The below error message is generated by ParallelsVirtualizationSDK.framework when attempting to use a macOS installer on an Apple Silicon Mac:

Proof of Concept

Overall fairly straightforward:

  1. Create a macOS Installer app, with a malicious payload under Contents/Resources/createinstallmedia.
  2. Have Parallels Desktop open said application, and prepare it for installation.

    i. prl_client_app takes the malicious macOS Installer app

    ii. prl_client_app runs Parallels Service

    iii. Parallels Service runs setuid raising privileges to root

    iv. Parallels Service runs

    v. runs createinstallmedia as root

I have this process automated through, which creates a generic AppleScript payload to demonstrate root privileges and has Parallels load it.

And when we run said script, we get local privilege escalation!

Reporting Process

Filed through Parallels’ Responsible Disclosure system, we advised Parallels to implement code signature verification before executing createinstallmedia.

  • Notice in the above site that a valid License or Proof of Purchase is required, that’s unfortunate…
    • Fun fact: My exploit works before even registering a product key!
Sender Topic Date
RIPEDA Initial Report - 90+30 Disclosure Policy. February 14th, 2024
Parallels Initial response, asking for files in an alternative method. February 25th, 2024
RIPEDA Provided files. February 25th, 2024
Parallels Confirmed received files. March 1st, 2024
Parallels Released Parallels Desktop 19.3.0, still vulnerable. March 7th, 2024
RIPEDA Follow up. April 17th, 2024
Parallels Reminded internal team. April 18th, 2024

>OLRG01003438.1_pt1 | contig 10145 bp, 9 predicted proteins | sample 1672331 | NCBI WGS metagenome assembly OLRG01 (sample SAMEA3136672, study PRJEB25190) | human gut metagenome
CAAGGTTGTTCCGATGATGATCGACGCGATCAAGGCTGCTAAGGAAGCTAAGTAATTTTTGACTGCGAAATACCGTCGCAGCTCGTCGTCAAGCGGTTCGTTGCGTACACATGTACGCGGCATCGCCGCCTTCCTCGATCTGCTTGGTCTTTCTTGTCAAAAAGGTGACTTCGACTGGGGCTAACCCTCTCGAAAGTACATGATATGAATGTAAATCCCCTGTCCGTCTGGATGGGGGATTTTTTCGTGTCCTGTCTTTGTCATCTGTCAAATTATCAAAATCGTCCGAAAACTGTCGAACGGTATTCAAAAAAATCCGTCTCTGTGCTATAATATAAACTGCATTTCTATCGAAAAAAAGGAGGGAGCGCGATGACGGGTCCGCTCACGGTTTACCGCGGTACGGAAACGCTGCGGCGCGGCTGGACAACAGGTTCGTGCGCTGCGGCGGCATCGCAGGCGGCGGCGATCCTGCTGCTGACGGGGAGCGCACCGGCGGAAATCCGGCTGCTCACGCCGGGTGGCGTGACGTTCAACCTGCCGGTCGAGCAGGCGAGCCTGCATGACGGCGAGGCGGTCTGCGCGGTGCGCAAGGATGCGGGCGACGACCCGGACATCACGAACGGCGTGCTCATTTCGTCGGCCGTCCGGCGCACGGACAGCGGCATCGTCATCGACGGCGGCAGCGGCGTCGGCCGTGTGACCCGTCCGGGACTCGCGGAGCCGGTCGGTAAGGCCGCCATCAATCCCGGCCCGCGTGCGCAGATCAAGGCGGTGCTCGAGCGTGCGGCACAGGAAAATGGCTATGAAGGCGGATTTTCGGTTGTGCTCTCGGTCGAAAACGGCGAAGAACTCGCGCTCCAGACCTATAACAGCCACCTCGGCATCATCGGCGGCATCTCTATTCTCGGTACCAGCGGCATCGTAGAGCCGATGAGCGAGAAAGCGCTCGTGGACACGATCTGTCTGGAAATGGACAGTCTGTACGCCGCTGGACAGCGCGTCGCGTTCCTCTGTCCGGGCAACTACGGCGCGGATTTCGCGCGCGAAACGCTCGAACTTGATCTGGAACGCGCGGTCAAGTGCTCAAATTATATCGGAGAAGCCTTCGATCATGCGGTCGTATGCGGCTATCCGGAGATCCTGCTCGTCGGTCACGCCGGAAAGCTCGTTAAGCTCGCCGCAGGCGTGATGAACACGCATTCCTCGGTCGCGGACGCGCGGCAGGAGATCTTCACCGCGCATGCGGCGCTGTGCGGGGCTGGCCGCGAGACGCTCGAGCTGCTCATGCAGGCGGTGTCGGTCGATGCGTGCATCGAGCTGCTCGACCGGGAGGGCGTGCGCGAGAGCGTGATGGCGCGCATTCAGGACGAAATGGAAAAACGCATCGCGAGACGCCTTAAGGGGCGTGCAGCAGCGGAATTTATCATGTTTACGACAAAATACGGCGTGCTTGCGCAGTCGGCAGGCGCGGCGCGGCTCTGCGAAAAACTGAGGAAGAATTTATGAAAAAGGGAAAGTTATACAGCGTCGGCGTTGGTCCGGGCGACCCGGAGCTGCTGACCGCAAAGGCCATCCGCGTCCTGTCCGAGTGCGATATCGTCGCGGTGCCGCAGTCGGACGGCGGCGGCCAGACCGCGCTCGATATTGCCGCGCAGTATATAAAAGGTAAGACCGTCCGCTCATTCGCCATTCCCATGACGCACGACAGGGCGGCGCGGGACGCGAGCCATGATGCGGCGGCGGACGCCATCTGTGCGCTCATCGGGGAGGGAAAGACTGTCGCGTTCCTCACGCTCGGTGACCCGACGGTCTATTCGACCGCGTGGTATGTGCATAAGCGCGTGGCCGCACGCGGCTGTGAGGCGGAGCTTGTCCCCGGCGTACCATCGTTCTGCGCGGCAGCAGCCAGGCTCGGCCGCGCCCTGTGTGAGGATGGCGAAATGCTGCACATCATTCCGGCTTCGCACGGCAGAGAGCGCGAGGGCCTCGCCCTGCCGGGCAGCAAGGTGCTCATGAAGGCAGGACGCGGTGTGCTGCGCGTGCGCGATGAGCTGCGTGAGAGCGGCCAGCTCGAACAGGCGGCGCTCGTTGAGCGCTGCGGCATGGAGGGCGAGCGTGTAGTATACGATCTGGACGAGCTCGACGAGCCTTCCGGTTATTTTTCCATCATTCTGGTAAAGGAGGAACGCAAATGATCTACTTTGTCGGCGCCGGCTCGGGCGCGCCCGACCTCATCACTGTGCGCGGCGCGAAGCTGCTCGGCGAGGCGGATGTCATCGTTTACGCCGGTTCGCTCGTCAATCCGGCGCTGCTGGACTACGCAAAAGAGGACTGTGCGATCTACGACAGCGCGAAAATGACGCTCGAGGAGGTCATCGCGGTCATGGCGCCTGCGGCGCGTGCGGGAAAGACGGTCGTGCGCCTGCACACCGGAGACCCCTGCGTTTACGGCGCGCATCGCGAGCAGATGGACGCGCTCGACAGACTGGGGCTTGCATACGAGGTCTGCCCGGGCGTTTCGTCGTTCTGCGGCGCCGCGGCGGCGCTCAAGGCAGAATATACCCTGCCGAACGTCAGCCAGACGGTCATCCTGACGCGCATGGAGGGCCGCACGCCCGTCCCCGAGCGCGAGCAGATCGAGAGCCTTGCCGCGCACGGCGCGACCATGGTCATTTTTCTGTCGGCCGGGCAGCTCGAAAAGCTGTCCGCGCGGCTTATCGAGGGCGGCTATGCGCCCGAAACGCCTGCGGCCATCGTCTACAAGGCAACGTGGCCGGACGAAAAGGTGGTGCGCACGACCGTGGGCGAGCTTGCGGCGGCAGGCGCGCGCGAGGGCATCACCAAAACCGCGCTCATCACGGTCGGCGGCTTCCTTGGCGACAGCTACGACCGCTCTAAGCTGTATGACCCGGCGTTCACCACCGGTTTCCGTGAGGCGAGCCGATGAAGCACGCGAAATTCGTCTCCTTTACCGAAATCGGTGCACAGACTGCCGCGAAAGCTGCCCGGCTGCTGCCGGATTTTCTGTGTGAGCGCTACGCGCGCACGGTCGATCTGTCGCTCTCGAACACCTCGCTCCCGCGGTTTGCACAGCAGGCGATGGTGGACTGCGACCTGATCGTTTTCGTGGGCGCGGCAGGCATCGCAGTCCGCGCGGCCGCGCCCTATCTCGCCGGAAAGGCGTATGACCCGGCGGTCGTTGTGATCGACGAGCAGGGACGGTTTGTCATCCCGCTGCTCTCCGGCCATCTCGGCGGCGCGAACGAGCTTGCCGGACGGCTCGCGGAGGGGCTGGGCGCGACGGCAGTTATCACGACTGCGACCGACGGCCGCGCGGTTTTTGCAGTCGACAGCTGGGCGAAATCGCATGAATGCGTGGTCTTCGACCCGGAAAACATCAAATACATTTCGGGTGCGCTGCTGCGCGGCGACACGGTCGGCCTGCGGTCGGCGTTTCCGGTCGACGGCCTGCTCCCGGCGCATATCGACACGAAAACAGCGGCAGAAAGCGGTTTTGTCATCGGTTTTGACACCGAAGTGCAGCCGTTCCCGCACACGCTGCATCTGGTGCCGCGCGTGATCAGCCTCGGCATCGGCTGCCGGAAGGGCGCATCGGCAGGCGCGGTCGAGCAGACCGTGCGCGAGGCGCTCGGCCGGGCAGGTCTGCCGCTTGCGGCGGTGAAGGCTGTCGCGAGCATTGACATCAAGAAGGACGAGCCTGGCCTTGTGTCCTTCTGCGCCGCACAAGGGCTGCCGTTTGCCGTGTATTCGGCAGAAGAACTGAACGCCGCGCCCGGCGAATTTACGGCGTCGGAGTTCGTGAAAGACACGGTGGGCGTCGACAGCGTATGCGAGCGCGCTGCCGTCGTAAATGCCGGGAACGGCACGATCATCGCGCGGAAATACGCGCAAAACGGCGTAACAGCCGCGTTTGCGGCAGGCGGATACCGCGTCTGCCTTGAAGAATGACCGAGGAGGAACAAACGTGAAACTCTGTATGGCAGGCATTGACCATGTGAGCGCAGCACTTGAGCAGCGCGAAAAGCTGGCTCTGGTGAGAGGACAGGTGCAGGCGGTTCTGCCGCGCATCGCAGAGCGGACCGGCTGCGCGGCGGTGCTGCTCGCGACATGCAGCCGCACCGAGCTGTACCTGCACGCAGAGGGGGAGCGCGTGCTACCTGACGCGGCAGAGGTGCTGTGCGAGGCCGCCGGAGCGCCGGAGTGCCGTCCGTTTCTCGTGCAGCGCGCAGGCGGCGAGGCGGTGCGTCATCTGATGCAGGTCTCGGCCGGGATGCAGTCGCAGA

Parallels Released Parallels Desktop 19.3.1 without notifying us. April 30th, 2024
RIPEDA Confirmed vulnerability resolved May 1st, 2024
MITRE Assigned CVE-2024-34331 May 7th, 2024
RIPEDA Public Disclosure May 30th, 2024

Verifying Parallels’ Work

By complete accident, we noticed Parallels Desktop 19.3.1 had been released one morning on April 30th, 2024. We knew 19.3.0 didn’t include our fix, thus curious if perhaps 19.3.1 does.

When examining, we notice additional logic inside of do_repack_createinstallmedia(). Specifically a code signature check against anchor apple for createinstallmedia binary:

# verify createinstallmedia is Apple-signed
/usr/bin/codesign -v -R="anchor apple" "$source_app/Contents/Resources/createinstallmedia"
if [ $? -ne 0 ]; then
  echo "'$source_app' is not signed."

And now when we run our again, it properly rejects our payload!

  • The vague error messaging matches Apple’s own a bit too well…


A simple but fun exploit, and interesting to learn about the Set UID bit on files. Will be keeping an eye on S-Bit for future exploits.

Though shame Parallels doesn’t offer a bug bounty, especially being one of the most prominent virtualization solutions on macOS now since Apple Silicon. This only incentivizes researchers to sell exploits to make a living, rather than responsibly disclose them. I did discuss this with Parallels, however unknown if any changes will be made.

Ignoring all that, I also highly recommend others read Reno Robert’s report on their Parallels Exploit, lot of fun stuff in there: